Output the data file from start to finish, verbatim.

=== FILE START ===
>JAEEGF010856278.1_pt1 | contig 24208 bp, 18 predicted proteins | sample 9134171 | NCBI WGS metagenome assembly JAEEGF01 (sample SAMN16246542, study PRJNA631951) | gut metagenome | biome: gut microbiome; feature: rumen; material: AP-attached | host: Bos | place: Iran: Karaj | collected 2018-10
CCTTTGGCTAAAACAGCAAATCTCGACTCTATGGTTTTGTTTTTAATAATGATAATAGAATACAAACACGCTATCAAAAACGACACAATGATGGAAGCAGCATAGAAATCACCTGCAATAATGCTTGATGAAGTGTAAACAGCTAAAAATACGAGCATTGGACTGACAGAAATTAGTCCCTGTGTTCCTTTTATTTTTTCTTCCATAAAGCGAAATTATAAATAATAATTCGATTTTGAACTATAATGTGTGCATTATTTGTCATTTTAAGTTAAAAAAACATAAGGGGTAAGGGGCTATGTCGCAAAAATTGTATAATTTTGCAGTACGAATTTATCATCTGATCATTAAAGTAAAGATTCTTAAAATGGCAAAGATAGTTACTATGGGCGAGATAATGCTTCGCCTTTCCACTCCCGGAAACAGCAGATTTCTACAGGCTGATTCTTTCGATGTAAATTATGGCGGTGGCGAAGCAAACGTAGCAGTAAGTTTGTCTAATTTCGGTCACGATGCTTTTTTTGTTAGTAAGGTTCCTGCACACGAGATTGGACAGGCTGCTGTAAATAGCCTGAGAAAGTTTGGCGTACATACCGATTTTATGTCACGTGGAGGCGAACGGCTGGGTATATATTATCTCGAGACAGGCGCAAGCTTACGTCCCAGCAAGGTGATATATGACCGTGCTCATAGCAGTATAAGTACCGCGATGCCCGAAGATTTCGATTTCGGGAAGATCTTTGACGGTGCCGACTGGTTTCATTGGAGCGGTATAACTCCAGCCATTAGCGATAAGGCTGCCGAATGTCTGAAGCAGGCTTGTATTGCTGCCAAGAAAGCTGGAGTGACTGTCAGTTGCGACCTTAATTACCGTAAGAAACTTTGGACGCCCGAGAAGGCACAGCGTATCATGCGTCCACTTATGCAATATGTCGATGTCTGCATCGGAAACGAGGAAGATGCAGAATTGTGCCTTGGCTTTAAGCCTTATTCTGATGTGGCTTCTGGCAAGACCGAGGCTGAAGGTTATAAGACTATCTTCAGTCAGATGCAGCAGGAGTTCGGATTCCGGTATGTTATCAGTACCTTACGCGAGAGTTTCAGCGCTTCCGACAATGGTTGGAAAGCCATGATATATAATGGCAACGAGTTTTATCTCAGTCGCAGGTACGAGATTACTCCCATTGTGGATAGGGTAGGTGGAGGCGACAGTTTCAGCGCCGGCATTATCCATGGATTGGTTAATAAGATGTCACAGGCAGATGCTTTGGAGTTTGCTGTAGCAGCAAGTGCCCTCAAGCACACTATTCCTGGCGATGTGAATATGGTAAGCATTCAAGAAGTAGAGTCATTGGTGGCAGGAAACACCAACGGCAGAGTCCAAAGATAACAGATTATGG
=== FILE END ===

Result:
>JAEEGF010856278.1_pt1 | contig 24208 bp, 18 predicted proteins | sample 9134171 | NCBI WGS metagenome assembly JAEEGF01 (sample SAMN16246542, study PRJNA631951) | gut metagenome | biome: gut microbiome; feature: rumen; material: AP-attached | host: Bos | place: Iran: Karaj | collected 2018-10
CCTTTGGCTAAAACAGCAAATCTCGACTCTATGGTTTTGTTTTTAATAATGATAATAGAATACAAACACGCTATCAAAAACGACACAATGATGGAAGCAGCATAGAAATCACCTGCAATAATGCTTGATGAAGTGTAAACAGCTAAAAATACGAGCATTGGACTGACAGAAATTAGTCCCTGTGTTCCTTTTATTTTTTCTTCCATAAAGCGAAATTATAAATAATAATTCGATTTTGAACTATAATGTGTGCATTATTTGTCATTTTAAGTTAAAAAAACATAAGGGGTAAGGGGCTATGTCGCAAAAATTGTATAATTTTGCAGTACGAATTTATCATCTGATCATTAAAGTAAAGATTCTTAAAATGGCAAAGATAGTTACTATGGGCGAGATAATGCTTCGCCTTTCCACTCCCGGAAACAGCAGATTTCTACAGGCTGATTCTTTCGATGTAAATTATGGCGGTGGCGAAGCAAACGTAGCAGTAAGTTTGTCTAATTTCGGTCACGATGCTTTTTTTGTTAGTAAGGTTCCTGCACACGAGATTGGACAGGCTGCTGTAAATAGCCTGAGAAAGTTTGGCGTACATACCGATTTTATGTCACGTGGAGGCGAACGGCTGGGTATATATTATCTCGAGACAGGCGCAAGCTTACGTCCCAGCAAGGTGATATATGACCGTGCTCATAGCAGTATAAGTACCGCGATGCCCGAAGATTTCGATTTCGGGAAGATCTTTGACGGTGCCGACTGGTTTCATTGGAGCGGTATAACTCCAGCCATTAGCGATAAGGCTGCCGAATGTCTGAAGCAGGCTTGTATTGCTGCCAAGAAAGCTGGAGTGACTGTCAGTTGCGACCTTAATTACCGTAAGAAACTTTGGACGCCCGAGAAGGCACAGCGTATCATGCGTCCACTTATGCAATATGTCGATGTCTGCATCGGAAACGAGGAAGATGCAGAATTGTGCCTTGGCTTTAAGCCTTATTCTGATGTGGCTTCTGGCAAGACCGAGGCTGAAGGTTATAAGACTATCTTCAGTCAGATGCAGCAGGAGTTCGGATTCCGGTATGTTATCAGTACCTTACGCGAGAGTTTCAGCGCTTCCGACAATGGTTGGAAAGCCATGATATATAATGGCAACGAGTTTTATCTCAGTCGCAGGTACGAGATTACTCCCATTGTGGATAGGGTAGGTGGAGGCGACAGTTTCAGCGCCGGCATTATCCATGGATTGGTTAATAAGATGTCACAGGCAGATGCTTTGGAGTTTGCTGTAGCAGCAAGTGCCCTCAAGCACACTATTCCTGGCGATGTGAATATGGTAAGCATTCAAGAAGTAGAGTCATTGGTGGCAGGAAACACCAACGGCAGAGTCCAAAGATAACAGATTATGG